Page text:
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Job losses wreck livelihoods in Ethiopia’s garment industry

6 September, 2023The Industrial Federation of Textile Leather and Garment Workers Union (IFTLGWU), which lost over 20,000 members due to massive job losses, says the retrenchments are causing untold suffering and increasing poverty amongst the garment workers.

IFTLGWU, affiliated to IndustriALL Global Union, said 11 workers were killed and factories bombed during the war in Tigray in the north. The Pretoria agreement that ended the war was signed in November 2022.
The Ethiopian government estimates that millions of jobs were lost when the US African Growth and Opportunity Act (AGOA) benefits were withdrawn over “failure to defend internationally recognised human rights” during the war. Further, garment brands that included H&M, PVH, and others stopped manufacturing and sourcing garments for the same reasons.


IndustriALL talked to seven workers who lost jobs at the Epic Group, Best International Garments, and Quadrant Apparel Group factories in Hawassa industrial park on 1 September.

“I came to work as usual but got the shock of my life when I received a termination letter at the end of the shift. I had been laid off. I have a family to look after but it is difficult when you have no money,”

said Weyneshet Wendimoget.
The workers said some retrenchments were unlawful as employers did not follow the procedures in the labour laws. The union says employers did this to avoid paying terminal benefits. However, the dismissals were challenged in court and workers won.

Even highly skilled workers like Desbele Birmay were not spared:

“After receiving design training through the EPIC Group in Viet Nam, I came back to Ethiopia and worked in the cut department before being retrenched. The war was a double tragedy for me because I am from Tigray and could not go home after losing my job because of the conflict. So, I remained in Hawassa surviving on piece jobs and handouts from friends. But you only get temporary jobs for less than 60 days because employers are not interested in giving you a permanent contract.”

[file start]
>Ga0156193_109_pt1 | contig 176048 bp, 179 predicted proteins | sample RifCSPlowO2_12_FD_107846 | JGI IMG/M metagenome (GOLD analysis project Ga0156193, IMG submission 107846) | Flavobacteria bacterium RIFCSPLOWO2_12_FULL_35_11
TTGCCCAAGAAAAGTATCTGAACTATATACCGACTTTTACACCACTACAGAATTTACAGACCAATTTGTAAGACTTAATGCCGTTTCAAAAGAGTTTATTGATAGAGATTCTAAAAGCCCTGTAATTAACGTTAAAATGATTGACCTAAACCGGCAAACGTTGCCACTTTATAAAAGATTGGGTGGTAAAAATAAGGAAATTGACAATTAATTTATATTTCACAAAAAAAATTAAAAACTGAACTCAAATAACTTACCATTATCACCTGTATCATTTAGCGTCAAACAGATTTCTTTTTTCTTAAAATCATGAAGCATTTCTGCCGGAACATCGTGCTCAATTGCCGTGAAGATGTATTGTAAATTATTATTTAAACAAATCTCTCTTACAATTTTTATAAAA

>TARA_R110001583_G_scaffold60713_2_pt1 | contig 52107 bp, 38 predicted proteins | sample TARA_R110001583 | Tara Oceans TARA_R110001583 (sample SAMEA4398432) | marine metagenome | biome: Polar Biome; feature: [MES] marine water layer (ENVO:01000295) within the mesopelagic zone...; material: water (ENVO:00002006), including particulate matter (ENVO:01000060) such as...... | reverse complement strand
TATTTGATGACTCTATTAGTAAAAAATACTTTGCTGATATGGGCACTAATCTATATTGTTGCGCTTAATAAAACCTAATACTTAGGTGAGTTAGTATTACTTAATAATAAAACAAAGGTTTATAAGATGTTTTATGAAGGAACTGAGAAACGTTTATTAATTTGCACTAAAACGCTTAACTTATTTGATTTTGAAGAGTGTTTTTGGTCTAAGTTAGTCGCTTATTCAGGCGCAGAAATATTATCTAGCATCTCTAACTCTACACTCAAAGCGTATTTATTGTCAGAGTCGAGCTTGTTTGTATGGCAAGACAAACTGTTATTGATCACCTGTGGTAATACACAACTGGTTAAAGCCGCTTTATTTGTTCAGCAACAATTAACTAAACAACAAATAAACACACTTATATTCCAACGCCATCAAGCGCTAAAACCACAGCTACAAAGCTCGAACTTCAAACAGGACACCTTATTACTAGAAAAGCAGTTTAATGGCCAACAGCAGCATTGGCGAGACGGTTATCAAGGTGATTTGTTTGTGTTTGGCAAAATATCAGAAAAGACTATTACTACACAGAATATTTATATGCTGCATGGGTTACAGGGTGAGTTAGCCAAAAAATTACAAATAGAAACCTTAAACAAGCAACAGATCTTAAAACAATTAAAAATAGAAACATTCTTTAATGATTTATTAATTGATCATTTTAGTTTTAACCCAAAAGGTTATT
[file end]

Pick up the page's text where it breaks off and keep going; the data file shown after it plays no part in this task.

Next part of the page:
Workers who remained at work faced job insecurity and poor wages as export orders declined forcing factories to cut production.

“With inflation high (28.8 per cent in July) it is difficult to make sense of how workers are surviving on the low wages. Living wages should be at least 10,000 Birr (US$181). But it is worse for the retrenched,”

said the workers who mentioned that machine operators were paid 2,200 – 2,800 Birr (US$40-51).

The Ethiopian government has approved plans to reduce income tax and will also introduce minimum wages and set up a wages board after unions threated to go on strike.

Angesom Gebre Yohannes, president of the IFTGLWTU said:

“The suspension of AGOA affected many factories at Adama, Bole Lemi, Hawassa, and Kombolcha industrial parks. In instances, factories that jointly worked on orders that were exported duty free to the US found themselves with now work to do. Hence, we would like the suspension to be lifted to bring back jobs, and investment.”

Said Atle Høie, IndustriALL general secretary:

“With dialogue and reconciliation taking place, we hope that the resumption of trade will restore and create decent jobs especially for women and the youth. We hope for a recovery of the trade union membership which was eroded by retrenchments and are in solidarity with the IFTGLWTU in its efforts to build the union.”